2015’s In Case You Missed: Black Fast’s Terms of Surrender
In 2015 we had the privilege of wading through hundreds of noteworthy heavy metal records, from some of the sickest violent death metal to a double album of shiny djent, with no shortage of experimental and avant garde bands. Perhaps this great variety has led some to miss Black Fast‘s sophomore LP Terms of Surrender.
Black Fast’s sound may appeal to anyone who’s a fan of Death, Revocation, or Vektor. The music is chock-full of speedy riffs that find the sweet spot between death metal and thrash, with a foot placed firmly on the gas pedal that never lets up. Alongside the riffs is a bass guitar played with enough confidence to bounce around the riffs, straying far enough away to make its presence known but also return and sync up when needed. The drums serve as a steady driving force, leading the charge in a precise and controlled fashion; the fills are implanted at strategic locations to avoid dethroning the riffs. Vocal delivery is raspy and quick with no clean singing whatsoever, thankfully.
Much like other famous thrash bands whom we hold dear, Black Fast finds strength in the almighty riff rather than non- traditional song structures or unique instrumentation. The formula is simple: craft some great death/thrash riffs, encapsulate them within a memorable song, sprinkle melodic solos throughout, and repeat. Similar to the veterans of old like Testament and Kreator, it’s this consistency which gives us comfort, knowing that the band isn’t going to pull a 180 after a few songs and yank us right out of the concise, 44-minute journey.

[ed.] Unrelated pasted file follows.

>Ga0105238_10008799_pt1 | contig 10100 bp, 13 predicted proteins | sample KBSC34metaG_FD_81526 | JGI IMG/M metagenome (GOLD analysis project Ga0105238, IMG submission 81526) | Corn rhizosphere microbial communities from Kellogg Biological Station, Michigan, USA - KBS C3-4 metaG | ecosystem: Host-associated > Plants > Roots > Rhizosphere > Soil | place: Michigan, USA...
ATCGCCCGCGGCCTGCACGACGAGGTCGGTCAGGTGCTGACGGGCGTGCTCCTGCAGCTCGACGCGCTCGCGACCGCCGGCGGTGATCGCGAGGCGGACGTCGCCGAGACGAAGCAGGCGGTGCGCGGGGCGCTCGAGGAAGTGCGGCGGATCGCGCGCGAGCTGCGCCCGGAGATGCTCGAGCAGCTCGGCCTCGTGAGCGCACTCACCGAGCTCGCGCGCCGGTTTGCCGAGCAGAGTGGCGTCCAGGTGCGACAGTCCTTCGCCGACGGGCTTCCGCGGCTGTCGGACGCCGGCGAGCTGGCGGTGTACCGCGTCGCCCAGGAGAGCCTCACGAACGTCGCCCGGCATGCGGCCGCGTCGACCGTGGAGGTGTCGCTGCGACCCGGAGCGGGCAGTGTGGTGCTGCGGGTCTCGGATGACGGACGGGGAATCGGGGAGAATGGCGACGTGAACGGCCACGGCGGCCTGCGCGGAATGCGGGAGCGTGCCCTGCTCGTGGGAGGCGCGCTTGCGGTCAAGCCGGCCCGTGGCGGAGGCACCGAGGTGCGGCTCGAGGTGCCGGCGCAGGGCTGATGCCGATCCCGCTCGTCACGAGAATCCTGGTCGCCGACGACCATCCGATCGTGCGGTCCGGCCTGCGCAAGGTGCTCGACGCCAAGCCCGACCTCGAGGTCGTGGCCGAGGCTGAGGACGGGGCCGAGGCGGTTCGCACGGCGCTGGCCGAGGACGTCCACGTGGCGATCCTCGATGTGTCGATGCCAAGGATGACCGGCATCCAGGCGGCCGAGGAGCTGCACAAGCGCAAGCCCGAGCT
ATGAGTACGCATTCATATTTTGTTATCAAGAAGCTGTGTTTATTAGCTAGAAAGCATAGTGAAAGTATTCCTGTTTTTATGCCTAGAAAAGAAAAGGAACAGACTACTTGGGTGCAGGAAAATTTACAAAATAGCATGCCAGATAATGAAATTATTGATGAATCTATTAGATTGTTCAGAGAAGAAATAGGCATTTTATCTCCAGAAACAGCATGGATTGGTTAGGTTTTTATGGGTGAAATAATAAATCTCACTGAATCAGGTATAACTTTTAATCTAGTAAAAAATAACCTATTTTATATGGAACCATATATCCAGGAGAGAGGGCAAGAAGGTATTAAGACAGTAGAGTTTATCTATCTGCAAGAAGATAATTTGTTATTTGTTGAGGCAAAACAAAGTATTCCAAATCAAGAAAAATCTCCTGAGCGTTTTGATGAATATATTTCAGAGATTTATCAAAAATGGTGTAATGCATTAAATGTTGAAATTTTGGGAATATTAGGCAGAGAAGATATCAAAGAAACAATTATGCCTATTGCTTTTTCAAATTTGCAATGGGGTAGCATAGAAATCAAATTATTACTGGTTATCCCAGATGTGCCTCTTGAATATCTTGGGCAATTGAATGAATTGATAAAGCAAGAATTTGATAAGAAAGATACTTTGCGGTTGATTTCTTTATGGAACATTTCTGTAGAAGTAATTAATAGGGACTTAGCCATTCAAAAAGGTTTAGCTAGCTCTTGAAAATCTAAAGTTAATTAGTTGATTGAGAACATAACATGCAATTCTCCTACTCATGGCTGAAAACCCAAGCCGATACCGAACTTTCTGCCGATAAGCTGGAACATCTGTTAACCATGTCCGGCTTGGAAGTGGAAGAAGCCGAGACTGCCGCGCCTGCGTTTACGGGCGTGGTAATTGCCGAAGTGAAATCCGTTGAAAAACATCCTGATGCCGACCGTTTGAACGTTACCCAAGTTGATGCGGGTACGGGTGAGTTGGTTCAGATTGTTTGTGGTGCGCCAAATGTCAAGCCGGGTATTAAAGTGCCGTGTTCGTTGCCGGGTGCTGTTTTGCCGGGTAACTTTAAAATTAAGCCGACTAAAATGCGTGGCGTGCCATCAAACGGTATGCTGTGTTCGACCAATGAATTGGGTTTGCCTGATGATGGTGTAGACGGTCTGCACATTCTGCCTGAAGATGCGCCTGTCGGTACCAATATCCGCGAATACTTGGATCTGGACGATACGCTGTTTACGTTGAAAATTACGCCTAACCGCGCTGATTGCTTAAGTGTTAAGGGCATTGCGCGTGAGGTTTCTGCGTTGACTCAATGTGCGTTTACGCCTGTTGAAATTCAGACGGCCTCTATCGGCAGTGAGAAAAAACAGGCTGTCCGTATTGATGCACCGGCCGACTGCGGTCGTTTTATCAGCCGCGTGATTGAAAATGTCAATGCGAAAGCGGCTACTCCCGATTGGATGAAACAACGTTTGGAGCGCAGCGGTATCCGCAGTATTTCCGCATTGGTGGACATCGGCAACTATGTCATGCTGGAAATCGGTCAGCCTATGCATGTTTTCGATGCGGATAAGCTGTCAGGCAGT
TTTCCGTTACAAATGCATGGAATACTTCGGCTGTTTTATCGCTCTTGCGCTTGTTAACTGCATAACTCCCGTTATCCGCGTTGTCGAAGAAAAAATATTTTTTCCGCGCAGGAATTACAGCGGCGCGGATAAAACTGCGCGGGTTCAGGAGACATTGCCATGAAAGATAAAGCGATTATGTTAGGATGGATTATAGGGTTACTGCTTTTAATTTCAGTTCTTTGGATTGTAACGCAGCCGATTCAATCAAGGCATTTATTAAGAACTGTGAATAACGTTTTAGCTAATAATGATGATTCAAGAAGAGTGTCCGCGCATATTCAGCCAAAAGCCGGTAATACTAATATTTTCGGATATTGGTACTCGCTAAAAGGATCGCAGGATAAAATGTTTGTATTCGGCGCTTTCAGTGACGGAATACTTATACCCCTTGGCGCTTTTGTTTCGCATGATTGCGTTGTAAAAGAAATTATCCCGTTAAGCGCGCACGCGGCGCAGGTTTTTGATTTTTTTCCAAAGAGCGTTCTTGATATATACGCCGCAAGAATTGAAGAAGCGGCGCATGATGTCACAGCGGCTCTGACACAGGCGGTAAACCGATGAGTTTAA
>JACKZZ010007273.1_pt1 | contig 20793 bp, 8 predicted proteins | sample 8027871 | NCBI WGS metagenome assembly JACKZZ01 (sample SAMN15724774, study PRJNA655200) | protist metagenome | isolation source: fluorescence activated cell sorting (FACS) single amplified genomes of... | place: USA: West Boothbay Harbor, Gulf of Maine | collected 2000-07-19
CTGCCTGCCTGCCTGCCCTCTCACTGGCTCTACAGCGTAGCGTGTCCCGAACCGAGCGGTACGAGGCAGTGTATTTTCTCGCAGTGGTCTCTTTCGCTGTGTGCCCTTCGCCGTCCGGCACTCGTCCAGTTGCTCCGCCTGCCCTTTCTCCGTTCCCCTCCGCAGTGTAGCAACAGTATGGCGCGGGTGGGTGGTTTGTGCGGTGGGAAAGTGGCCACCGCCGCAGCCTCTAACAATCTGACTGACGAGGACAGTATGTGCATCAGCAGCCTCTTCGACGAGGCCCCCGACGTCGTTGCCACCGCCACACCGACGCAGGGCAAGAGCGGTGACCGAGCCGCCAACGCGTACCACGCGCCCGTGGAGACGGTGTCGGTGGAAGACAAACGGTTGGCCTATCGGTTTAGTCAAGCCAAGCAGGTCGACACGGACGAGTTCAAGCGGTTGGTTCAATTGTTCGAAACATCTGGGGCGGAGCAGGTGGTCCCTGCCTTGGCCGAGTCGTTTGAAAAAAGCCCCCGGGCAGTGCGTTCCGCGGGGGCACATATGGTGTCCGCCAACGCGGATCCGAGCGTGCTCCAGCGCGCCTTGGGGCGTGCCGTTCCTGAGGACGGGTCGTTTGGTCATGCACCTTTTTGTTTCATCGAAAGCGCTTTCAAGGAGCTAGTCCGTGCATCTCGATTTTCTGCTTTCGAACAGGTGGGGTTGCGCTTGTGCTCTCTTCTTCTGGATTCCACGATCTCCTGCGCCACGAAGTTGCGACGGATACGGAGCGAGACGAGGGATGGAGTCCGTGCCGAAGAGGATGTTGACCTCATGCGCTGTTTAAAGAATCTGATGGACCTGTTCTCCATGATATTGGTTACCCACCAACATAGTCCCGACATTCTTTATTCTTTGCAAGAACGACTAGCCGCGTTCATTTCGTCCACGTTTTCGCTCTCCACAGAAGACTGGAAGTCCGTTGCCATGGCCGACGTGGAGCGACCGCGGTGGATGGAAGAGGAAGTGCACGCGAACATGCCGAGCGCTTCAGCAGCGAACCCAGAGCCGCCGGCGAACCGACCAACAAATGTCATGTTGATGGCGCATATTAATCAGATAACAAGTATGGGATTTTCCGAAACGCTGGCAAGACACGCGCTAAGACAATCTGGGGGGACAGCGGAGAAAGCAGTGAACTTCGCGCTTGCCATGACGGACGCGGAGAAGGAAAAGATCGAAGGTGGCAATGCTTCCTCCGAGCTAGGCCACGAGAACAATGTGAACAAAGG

Terms of Surrender hits the ground running with “The Keep”; a drum fill fires up the engine, twin guitars rev up to redline, and the bass drops like a clutch. Better hold on, this beast isn’t slowing down. Next is the album’s first single “To Propagate the Void” which keeps the momentum going and includes some especially memorable soloing. Track three (the longest on here at 6:45) “The Coming Swarm” is the band’s ultimate achievement, combining all of the elements that make Black Fast wonderful, sandwiched between a melodic intro and outro that feel like something Megadeth did back in the days of Rust In Peace.
Other standouts include “Haunted Vigil” and “The Fall”, and while a song or two doesn’t pack quite as much of a punch there really isn’t a dud on here! To conclude the album, “Until Dust” doesn’t bring any extra ingredients to the table like a typical album closer would, such as unexpected progressive elements or lengthy dueling guitar solos. It’s just short and sweet with melodic riffs informing you that the massive barrage of chaos is almost over. As the song comes to an end, it holds a single guitar note for a second and then presents a silence so abrupt that the listener feels invisibly coerced into hitting repeat and beginning the journey all over again.
This album doesn’t take many risks, but it’s obvious that the band feels confident enough letting the music speak for itself. Much like the artwork’s black and white imagery, listeners may find themselves either loving or hating it, depending on where your tastes lean. Terms of Surrender is a terrific album with top-notch production, it’s better than its predecessor and it sets a standard for future albums to come from the band.